While many American mums are taking to breast-feeding their infants, studies have shown that very few are encouraged to continue all the way through the stipulated period.
Breast milk is considered best for babies, because the fluid meets a baby's nutritional needs, is easily digested, and contains antibodies that prevent infections and other diseases, while also promoting the mother's health.
Although 77 percent of mothers nationally start to breastfeed, the new Brigham Young University study showed that only 36 percent of babies are breastfed through six months, well short of the federal government's goal to hit 50 percent by 2010.
The American Association of Paediatricians recommends continued breastfeeding through the first year.
"Breastfeeding promotion programs encourage women to start but don't provide the support to continue," said Renata Forste, an author of the study.
Many personal characteristics, such as a mother's age and education level, influence whether a baby is breastfed. Surprisingly, the new study found that where babies live also plays a role.
"We are finding that breastfeeding rates aren't just explained by the individuals who live in these areas, there's something about the areas themselves and breastfeeding," said BYU co-author John Hoffmann.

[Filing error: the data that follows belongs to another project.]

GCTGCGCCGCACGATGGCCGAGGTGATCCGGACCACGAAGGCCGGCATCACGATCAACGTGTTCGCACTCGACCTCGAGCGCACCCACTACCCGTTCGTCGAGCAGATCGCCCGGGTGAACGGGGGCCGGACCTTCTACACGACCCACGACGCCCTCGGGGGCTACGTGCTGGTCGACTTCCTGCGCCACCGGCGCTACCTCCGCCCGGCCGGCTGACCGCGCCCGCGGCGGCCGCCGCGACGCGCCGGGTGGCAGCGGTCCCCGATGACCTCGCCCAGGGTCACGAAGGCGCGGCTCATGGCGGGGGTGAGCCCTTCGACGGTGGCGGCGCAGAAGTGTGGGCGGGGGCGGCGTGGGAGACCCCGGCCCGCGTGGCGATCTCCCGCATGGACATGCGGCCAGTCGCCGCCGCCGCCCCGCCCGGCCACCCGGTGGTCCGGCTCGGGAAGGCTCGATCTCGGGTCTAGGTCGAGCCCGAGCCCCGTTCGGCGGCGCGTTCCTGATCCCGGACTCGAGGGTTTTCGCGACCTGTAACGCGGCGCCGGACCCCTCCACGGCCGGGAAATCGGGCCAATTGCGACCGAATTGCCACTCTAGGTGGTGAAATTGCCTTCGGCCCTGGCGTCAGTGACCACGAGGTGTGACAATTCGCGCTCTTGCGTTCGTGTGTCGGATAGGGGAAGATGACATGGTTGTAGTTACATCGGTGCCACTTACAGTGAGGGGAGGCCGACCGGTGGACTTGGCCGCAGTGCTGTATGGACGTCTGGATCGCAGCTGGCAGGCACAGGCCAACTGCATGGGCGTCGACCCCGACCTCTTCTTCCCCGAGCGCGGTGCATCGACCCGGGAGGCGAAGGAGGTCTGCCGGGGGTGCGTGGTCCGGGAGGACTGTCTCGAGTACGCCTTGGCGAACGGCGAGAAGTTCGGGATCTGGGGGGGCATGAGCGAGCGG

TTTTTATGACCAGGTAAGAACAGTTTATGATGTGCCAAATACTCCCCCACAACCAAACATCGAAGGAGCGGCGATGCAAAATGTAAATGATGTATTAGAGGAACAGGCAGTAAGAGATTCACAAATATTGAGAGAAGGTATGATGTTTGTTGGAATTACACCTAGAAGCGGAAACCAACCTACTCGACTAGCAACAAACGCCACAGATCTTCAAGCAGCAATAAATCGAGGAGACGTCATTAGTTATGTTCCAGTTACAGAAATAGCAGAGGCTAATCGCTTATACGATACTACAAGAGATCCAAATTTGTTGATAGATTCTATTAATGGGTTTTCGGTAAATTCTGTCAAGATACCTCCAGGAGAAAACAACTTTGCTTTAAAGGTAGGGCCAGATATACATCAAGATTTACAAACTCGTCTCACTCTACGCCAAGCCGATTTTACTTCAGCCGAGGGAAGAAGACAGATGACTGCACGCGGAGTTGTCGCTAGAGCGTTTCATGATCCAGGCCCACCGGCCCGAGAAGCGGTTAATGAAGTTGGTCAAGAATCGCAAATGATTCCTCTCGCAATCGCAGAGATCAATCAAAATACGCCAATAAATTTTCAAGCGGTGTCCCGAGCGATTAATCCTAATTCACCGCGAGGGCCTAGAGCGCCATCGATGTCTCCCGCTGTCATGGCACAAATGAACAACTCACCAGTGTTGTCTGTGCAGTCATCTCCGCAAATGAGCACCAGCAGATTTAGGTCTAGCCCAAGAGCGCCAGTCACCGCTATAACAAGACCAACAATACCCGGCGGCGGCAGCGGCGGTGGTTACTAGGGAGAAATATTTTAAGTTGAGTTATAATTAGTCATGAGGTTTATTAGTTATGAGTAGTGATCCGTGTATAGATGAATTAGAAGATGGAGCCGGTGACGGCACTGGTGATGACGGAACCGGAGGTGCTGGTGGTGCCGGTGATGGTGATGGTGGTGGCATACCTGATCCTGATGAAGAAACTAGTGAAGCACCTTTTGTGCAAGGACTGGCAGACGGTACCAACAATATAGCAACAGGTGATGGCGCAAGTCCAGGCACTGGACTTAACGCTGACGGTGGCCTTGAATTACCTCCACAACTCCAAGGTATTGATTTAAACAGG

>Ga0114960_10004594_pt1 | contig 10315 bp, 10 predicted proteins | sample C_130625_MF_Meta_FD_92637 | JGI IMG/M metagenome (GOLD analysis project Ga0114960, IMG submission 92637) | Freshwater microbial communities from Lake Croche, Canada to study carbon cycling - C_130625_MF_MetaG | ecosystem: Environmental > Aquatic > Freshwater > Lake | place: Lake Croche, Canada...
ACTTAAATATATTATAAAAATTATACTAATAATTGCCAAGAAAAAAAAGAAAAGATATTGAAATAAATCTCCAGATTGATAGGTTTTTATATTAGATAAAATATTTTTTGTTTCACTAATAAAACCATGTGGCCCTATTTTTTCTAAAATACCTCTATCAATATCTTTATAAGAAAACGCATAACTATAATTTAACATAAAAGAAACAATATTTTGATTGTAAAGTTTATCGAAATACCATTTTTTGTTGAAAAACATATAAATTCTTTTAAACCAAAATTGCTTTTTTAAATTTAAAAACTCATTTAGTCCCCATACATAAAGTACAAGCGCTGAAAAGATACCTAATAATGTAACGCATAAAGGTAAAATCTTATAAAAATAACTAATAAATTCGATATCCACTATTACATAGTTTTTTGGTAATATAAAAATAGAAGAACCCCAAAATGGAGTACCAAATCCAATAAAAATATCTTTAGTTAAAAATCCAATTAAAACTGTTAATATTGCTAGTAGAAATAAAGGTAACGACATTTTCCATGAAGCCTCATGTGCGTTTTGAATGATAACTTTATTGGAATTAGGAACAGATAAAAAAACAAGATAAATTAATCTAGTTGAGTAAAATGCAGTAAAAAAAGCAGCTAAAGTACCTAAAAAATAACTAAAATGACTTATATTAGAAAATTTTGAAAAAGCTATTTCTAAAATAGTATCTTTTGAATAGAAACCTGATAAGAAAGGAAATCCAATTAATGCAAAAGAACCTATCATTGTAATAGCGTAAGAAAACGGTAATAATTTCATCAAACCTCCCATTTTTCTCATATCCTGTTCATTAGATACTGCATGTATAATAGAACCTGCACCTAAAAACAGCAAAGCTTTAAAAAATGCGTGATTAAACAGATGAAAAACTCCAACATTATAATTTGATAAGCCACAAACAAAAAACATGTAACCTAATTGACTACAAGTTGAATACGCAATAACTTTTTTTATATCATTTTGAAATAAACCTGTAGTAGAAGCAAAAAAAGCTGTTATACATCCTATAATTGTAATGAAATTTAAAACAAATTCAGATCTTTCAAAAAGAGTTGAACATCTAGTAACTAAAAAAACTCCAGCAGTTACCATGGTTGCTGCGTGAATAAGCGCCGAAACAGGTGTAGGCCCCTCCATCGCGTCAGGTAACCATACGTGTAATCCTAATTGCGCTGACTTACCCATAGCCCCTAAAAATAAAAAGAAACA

The researchers arrived at this finding by matching moms' survey responses to state and metropolitan data on infant health.
Unfortunately, breastfeeding rates are lowest in areas where babies' health is considered most at risk.
In the Baltimore and Philadelphia metropolitan areas, which rank low on infant health scores, only 30 percent of babies are breastfed six months or more.
"Where the need is greatest, breastfeeding happens the least. It's a sad irony both in terms of health needs and the expense these families incur buying formula," Forste said.
Hoffmann said the study suggests future efforts to increase breastfeeding rates could target specific communities and not just individual mothers.
The study is published in the August issue of the Journal of Human Lactation.